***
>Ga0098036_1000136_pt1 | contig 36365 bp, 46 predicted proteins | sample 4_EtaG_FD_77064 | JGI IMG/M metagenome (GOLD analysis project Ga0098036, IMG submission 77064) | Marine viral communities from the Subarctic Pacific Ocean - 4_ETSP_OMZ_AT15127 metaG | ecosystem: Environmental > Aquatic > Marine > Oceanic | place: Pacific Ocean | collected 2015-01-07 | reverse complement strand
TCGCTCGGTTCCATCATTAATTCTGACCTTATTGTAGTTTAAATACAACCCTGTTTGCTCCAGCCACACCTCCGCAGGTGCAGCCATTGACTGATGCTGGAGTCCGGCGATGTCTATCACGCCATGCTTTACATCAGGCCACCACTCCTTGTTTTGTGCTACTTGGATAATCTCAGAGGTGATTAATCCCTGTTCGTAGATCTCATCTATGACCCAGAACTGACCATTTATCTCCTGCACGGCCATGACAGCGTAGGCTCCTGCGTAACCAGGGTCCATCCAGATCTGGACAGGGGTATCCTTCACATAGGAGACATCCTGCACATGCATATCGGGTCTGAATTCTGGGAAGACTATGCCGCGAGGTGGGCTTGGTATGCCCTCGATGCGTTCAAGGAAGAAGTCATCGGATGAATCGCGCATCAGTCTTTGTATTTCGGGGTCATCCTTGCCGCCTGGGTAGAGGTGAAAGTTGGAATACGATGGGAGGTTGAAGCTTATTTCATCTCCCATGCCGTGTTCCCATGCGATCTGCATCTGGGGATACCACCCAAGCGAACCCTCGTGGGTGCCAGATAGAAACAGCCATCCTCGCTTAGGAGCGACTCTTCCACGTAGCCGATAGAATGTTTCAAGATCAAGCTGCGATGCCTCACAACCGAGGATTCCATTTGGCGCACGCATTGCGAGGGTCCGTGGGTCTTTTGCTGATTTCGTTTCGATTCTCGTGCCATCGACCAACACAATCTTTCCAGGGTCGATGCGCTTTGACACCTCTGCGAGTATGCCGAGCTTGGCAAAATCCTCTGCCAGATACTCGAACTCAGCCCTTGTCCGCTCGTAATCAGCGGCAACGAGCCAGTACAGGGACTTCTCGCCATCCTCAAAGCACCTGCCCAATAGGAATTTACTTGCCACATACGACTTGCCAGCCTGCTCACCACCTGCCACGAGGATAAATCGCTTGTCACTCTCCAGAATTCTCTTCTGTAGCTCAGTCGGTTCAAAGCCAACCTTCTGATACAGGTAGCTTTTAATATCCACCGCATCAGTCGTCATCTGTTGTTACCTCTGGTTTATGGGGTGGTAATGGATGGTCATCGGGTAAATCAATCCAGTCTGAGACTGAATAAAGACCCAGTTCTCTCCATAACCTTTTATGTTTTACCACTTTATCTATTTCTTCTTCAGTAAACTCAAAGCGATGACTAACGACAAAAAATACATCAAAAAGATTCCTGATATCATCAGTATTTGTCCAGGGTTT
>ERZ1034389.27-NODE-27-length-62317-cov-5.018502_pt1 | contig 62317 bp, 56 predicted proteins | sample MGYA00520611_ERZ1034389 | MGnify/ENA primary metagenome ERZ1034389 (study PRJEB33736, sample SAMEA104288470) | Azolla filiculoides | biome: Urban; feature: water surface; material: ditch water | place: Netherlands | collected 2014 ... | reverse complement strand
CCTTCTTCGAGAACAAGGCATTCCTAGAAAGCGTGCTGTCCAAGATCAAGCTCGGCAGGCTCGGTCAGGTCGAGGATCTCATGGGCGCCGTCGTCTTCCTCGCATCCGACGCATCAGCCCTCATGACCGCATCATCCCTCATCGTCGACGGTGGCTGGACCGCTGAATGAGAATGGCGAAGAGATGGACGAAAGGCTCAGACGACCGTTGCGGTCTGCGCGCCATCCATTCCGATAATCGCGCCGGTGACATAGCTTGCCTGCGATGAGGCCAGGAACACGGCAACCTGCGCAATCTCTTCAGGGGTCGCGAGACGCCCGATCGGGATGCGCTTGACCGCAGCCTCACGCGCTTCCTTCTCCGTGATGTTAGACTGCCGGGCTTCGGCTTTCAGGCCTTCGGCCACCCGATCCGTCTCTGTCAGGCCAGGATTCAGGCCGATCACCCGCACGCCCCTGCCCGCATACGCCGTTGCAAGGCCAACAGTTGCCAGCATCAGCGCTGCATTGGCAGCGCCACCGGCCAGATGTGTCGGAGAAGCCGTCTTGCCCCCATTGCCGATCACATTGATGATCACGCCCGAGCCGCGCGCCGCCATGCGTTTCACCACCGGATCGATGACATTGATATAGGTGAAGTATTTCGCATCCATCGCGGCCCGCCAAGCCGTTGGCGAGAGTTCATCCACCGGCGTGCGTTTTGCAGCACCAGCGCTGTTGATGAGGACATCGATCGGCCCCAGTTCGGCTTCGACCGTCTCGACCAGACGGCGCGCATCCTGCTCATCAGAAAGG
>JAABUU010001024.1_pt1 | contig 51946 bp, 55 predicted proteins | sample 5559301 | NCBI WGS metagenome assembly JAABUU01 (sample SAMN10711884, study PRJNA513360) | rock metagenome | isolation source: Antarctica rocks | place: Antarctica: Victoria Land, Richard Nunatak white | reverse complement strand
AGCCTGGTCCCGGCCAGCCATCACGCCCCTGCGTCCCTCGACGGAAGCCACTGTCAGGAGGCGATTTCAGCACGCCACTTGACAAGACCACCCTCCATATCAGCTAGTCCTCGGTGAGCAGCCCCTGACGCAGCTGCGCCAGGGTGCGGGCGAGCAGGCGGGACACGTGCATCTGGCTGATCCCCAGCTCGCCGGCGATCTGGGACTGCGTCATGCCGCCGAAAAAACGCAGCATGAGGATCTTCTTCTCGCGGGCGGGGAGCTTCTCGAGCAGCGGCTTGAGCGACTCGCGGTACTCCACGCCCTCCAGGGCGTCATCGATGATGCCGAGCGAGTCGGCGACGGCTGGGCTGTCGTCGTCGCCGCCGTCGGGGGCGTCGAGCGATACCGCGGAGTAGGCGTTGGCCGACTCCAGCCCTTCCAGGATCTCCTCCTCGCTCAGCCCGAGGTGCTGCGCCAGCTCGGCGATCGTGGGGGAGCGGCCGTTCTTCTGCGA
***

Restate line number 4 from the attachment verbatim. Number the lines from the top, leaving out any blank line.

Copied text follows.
CCTTCTTCGAGAACAAGGCATTCCTAGAAAGCGTGCTGTCCAAGATCAAGCTCGGCAGGCTCGGTCAGGTCGAGGATCTCATGGGCGCCGTCGTCTTCCTCGCATCCGACGCATCAGCCCTCATGACCGCATCATCCCTCATCGTCGACGGTGGCTGGACCGCTGAATGAGAATGGCGAAGAGATGGACGAAAGGCTCAGACGACCGTTGCGGTCTGCGCGCCATCCATTCCGATAATCGCGCCGGTGACATAGCTTGCCTGCGATGAGGCCAGGAACACGGCAACCTGCGCAATCTCTTCAGGGGTCGCGAGACGCCCGATCGGGATGCGCTTGACCGCAGCCTCACGCGCTTCCTTCTCCGTGATGTTAGACTGCCGGGCTTCGGCTTTCAGGCCTTCGGCCACCCGATCCGTCTCTGTCAGGCCAGGATTCAGGCCGATCACCCGCACGCCCCTGCCCGCATACGCCGTTGCAAGGCCAACAGTTGCCAGCATCAGCGCTGCATTGGCAGCGCCACCGGCCAGATGTGTCGGAGAAGCCGTCTTGCCCCCATTGCCGATCACATTGATGATCACGCCCGAGCCGCGCGCCGCCATGCGTTTCACCACCGGATCGATGACATTGATATAGGTGAAGTATTTCGCATCCATCGCGGCCCGCCAAGCCGTTGGCGAGAGTTCATCCACCGGCGTGCGTTTTGCAGCACCAGCGCTGTTGATGAGGACATCGATCGGCCCCAGTTCGGCTTCGACCGTCTCGACCAGACGGCGCGCATCCTGCTCATCAGAAAGG